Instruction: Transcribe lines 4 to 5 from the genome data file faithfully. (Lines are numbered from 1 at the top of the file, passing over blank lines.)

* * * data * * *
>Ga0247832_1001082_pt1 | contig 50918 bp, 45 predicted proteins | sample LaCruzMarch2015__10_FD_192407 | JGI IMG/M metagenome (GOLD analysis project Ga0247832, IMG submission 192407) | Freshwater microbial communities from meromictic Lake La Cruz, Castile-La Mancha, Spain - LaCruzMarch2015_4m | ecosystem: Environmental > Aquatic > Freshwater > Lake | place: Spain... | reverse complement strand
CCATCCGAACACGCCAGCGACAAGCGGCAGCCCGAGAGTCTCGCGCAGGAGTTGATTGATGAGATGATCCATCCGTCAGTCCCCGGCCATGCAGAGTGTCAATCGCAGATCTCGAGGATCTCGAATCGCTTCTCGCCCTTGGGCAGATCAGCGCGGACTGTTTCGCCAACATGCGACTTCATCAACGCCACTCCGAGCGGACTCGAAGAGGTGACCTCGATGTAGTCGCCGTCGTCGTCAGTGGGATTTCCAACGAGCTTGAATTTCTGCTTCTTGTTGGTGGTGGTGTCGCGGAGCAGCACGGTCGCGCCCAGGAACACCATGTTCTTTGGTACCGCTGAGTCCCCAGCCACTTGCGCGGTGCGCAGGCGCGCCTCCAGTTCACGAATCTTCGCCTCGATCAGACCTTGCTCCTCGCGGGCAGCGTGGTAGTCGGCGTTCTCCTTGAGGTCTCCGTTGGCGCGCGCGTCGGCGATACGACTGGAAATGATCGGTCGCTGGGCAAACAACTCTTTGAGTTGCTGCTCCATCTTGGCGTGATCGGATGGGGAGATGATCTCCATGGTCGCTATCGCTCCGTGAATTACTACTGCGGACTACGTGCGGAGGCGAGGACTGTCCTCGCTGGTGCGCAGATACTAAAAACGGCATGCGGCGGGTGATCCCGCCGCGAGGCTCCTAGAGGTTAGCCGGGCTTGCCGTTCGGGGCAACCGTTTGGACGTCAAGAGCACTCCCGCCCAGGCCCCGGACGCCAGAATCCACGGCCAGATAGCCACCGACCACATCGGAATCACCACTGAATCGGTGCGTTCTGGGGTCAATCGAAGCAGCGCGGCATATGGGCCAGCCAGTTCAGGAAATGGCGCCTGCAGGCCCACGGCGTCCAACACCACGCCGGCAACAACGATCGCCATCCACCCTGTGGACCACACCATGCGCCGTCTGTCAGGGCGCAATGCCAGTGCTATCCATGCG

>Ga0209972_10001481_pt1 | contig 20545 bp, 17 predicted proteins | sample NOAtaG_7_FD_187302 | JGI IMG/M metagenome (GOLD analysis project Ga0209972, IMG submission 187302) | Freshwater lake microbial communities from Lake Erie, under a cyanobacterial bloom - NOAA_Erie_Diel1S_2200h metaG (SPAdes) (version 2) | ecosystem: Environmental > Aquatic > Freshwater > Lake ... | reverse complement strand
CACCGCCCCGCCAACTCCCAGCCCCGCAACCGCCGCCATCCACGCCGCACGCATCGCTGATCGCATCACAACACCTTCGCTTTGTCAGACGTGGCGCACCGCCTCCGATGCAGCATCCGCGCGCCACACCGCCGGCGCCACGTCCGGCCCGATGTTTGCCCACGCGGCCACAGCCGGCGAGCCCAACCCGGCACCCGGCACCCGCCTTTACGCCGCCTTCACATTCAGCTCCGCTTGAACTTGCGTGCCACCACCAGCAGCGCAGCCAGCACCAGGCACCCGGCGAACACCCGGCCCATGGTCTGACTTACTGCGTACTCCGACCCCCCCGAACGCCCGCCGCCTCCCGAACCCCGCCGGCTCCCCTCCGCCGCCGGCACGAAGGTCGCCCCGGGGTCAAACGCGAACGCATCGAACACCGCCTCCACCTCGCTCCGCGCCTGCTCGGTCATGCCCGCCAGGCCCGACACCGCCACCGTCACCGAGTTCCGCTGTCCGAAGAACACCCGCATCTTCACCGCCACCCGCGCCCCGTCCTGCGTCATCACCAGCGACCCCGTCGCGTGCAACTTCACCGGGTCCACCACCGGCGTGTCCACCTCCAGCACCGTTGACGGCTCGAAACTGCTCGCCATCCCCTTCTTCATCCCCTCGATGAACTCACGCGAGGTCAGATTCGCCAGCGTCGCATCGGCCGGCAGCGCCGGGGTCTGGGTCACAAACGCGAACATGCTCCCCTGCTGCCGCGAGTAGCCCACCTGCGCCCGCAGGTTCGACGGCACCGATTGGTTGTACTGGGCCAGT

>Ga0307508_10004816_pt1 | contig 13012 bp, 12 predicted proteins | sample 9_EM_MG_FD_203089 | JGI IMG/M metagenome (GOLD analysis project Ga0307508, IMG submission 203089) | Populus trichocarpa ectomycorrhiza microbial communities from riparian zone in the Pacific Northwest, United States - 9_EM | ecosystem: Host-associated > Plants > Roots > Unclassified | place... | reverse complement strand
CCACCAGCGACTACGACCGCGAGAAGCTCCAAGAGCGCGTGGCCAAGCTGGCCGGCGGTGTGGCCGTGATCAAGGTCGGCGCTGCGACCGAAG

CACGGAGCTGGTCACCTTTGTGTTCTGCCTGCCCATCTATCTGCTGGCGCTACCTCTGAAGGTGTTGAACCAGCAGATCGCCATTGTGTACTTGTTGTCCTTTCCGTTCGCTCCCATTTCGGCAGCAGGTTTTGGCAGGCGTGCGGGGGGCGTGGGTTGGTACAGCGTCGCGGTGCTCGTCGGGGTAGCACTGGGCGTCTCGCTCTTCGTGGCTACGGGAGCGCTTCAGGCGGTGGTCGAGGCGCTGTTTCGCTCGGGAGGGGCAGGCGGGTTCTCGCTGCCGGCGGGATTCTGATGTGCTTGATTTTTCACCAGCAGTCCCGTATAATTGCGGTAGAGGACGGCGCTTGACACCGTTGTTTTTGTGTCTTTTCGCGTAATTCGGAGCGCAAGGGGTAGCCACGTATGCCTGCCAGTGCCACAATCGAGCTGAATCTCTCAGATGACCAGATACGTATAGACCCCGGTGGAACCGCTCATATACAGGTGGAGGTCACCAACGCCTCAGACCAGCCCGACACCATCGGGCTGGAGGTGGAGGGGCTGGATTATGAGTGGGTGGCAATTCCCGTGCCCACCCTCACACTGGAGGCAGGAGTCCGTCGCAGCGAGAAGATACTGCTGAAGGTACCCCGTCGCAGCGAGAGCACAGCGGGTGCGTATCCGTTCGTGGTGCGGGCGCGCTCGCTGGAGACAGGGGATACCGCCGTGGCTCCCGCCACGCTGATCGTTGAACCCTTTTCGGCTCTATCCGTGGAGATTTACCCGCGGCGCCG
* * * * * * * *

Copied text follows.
CACCGCCCCGCCAACTCCCAGCCCCGCAACCGCCGCCATCCACGCCGCACGCATCGCTGATCGCATCACAACACCTTCGCTTTGTCAGACGTGGCGCACCGCCTCCGATGCAGCATCCGCGCGCCACACCGCCGGCGCCACGTCCGGCCCGATGTTTGCCCACGCGGCCACAGCCGGCGAGCCCAACCCGGCACCCGGCACCCGCCTTTACGCCGCCTTCACATTCAGCTCCGCTTGAACTTGCGTGCCACCACCAGCAGCGCAGCCAGCACCAGGCACCCGGCGAACACCCGGCCCATGGTCTGACTTACTGCGTACTCCGACCCCCCCGAACGCCCGCCGCCTCCCGAACCCCGCCGGCTCCCCTCCGCCGCCGGCACGAAGGTCGCCCCGGGGTCAAACGCGAACGCATCGAACACCGCCTCCACCTCGCTCCGCGCCTGCTCGGTCATGCCCGCCAGGCCCGACACCGCCACCGTCACCGAGTTCCGCTGTCCGAAGAACACCCGCATCTTCACCGCCACCCGCGCCCCGTCCTGCGTCATCACCAGCGACCCCGTCGCGTGCAACTTCACCGGGTCCACCACCGGCGTGTCCACCTCCAGCACCGTTGACGGCTCGAAACTGCTCGCCATCCCCTTCTTCATCCCCTCGATGAACTCACGCGAGGTCAGATTCGCCAGCGTCGCATCGGCCGGCAGCGCCGGGGTCTGGGTCACAAACGCGAACATGCTCCCCTGCTGCCGCGAGTAGCCCACCTGCGCCCGCAGGTTCGACGGCACCGATTGGTTGTACTGGGCCAGT

>Ga0307508_10004816_pt1 | contig 13012 bp, 12 predicted proteins | sample 9_EM_MG_FD_203089 | JGI IMG/M metagenome (GOLD analysis project Ga0307508, IMG submission 203089) | Populus trichocarpa ectomycorrhiza microbial communities from riparian zone in the Pacific Northwest, United States - 9_EM | ecosystem: Host-associated > Plants > Roots > Unclassified | place... | reverse complement strand